On July 25 of this year, smoke billowed from the Las Vegas Strip, and residents who were here on November 21, 1980 felt a familiar stirring.
A hotel was burning.
Inspectors were not able to find conclusive evidence of what caused the fire at the Cosmopolitan Las Vegas pool on that day in July, but evidence points to cigarette butts dropped, perhaps, from one of the balconies above the pool area.
The fire resulted in damage, a couple of minor injuries, but no deaths.
Despite the familiar feeling, this was not like the MGM Grand fire in 1980, which killed 85 people, and destroyed one of the few areas on the Strip where locals often hung out.
Yet, these two fires are related. In many ways, the outcome of the Cosmopolitan fire was a direct result of the lessons learned from the MGM fire.
Ron Lynn knows all about those lessons. He’s the director of Clark County’s Department of Building and Fire Prevention. In short, he’s the man in charge of the inspectors, and helping to make sure the codes are safe and logical.
Since the MGM fire, new codes and rules have been written for everything from electrical outlets and wiring to duct work. Many ducts have sprinklers in them now. And ducts are constructed so that smoke is routed to areas where people aren’t, and away from evacuation areas.
While outdoor furniture isn’t regulated by Lynn’s department, actually, it isn’t regulated at all, that was all that burned at the Cosmopolitan.
The fire was repelled from the one place where it had tried to enter the building. As the fire broke the sliding glass doors on a lanai near the pool, the sprinklers went off and extinguished it before it could get inside. A chair two feet from those glass doors was unsinged. It was wet, but untouched by fire.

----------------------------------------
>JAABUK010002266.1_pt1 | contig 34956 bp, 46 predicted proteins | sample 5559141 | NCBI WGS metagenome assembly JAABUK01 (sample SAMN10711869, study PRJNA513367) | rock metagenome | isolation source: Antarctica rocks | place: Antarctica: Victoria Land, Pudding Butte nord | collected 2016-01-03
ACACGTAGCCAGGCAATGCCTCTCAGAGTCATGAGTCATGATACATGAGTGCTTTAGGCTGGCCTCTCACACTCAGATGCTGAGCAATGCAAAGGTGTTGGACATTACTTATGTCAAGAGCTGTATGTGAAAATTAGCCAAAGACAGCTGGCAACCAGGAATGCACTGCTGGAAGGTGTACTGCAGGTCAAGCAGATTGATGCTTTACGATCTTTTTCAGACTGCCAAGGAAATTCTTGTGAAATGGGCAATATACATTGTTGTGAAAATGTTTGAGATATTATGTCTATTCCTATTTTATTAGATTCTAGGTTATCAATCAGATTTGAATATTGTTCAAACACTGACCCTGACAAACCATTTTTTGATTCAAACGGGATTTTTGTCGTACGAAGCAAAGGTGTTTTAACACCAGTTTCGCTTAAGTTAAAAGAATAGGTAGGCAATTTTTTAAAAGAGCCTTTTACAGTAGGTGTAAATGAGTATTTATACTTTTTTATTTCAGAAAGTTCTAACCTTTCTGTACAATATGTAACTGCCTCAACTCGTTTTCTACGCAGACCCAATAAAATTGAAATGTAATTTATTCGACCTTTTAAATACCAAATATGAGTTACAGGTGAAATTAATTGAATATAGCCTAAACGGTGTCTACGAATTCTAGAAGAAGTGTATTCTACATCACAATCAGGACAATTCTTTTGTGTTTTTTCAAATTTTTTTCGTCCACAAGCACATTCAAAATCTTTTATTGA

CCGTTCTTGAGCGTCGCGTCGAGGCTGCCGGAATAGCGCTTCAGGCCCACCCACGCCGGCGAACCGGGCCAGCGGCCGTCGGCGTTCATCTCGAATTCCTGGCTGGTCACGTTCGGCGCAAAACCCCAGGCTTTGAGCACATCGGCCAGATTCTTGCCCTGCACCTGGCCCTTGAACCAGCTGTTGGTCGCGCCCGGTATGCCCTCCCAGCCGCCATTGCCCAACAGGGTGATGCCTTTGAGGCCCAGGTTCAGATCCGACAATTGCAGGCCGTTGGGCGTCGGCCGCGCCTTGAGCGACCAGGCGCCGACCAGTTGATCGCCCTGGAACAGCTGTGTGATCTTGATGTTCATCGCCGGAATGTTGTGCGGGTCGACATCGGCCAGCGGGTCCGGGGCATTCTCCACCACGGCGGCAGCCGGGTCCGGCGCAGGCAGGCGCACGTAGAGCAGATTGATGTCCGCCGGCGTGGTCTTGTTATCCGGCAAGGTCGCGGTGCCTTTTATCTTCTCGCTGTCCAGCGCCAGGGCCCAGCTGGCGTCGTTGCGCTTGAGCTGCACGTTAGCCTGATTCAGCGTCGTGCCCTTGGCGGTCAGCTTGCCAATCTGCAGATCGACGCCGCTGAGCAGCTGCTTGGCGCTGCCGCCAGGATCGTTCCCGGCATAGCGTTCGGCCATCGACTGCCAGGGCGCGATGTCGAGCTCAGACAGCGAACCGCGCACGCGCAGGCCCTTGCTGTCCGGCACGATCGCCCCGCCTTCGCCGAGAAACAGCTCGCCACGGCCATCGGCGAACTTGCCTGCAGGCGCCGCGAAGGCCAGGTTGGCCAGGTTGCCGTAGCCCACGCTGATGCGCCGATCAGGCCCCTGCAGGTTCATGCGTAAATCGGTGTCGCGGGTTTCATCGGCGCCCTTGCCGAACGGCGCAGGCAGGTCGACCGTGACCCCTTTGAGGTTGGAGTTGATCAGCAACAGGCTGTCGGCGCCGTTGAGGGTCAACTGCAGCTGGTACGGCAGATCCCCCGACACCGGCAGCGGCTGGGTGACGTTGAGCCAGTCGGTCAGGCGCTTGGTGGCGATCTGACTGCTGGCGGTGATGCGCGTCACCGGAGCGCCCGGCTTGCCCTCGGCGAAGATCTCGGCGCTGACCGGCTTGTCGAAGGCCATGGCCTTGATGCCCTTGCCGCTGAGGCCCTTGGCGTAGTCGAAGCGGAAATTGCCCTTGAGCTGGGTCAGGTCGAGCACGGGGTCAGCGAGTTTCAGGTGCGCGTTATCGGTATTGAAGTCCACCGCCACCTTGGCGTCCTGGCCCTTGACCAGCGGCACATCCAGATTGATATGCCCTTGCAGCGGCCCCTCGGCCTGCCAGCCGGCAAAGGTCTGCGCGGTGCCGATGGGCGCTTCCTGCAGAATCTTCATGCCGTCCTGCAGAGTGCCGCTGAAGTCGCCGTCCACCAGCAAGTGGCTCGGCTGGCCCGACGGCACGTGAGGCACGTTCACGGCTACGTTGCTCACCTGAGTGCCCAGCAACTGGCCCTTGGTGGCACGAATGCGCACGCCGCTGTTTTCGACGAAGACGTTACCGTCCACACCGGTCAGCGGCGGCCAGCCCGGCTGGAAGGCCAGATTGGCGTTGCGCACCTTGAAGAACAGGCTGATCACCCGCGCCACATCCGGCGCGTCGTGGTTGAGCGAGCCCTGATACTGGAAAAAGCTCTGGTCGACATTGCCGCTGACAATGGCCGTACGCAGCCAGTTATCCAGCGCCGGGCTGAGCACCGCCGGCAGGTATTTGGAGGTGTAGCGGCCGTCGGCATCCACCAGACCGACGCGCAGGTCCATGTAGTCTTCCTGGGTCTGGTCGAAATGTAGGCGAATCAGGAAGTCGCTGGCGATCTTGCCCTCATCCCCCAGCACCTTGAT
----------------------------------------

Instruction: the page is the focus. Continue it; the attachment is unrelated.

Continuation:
Lynn says that Las Vegas did something most other cities didn’t do after the MGM fire. We not only changed the codes, we changed them retroactively.
All businesses more than 5,000 square feet had to retrofit, and there was plenty of backlash from business owners.
The Oasis Casino on top of the Dunes had to close because of the cost of the retrofit. Most other operations figured out how to bring their spaces up to code in the face of an unprecedented cohesiveness between fire inspectors and the political powers in the county and state.
While Las Vegas has the strictest fire rules in the country, Lynn warns that we can’t sit back and let the rules do the work for us.
“Everything man creates needs maintenance,” said Lynn, referring to the structures of buildings, and the furniture and fixtures inside them.
He said he has inspectors on the Strip every day, making sure that kitchen oven hoods are clean, that counters are fireproofed, that exit signs work properly.
The next generation of fire safety, he said, could be elevators.
Elevators with heat sensing ability will not stop at floors that are burning. The product has been tested, and Lynn sees promise in helping people with medical conditions, who cannot walk down 20 flights of stairs, get out safely. Still, he warns, this technology is not in place. So, for now, STAY OUT OF THE ELEVATORS, if there’s a fire.
Ron Lynn, director, Clark County’s Department of Building and Fire Prevention.
You won’t find a paywall here. Come as often as you like — we’re not counting. You’ve found a like-minded tribe that cherishes what a free press stands for. If you can spend another couple of minutes making a pledge of as little as $5, you’ll feel like a superhero defending democracy for less than the cost of a month of Netflix.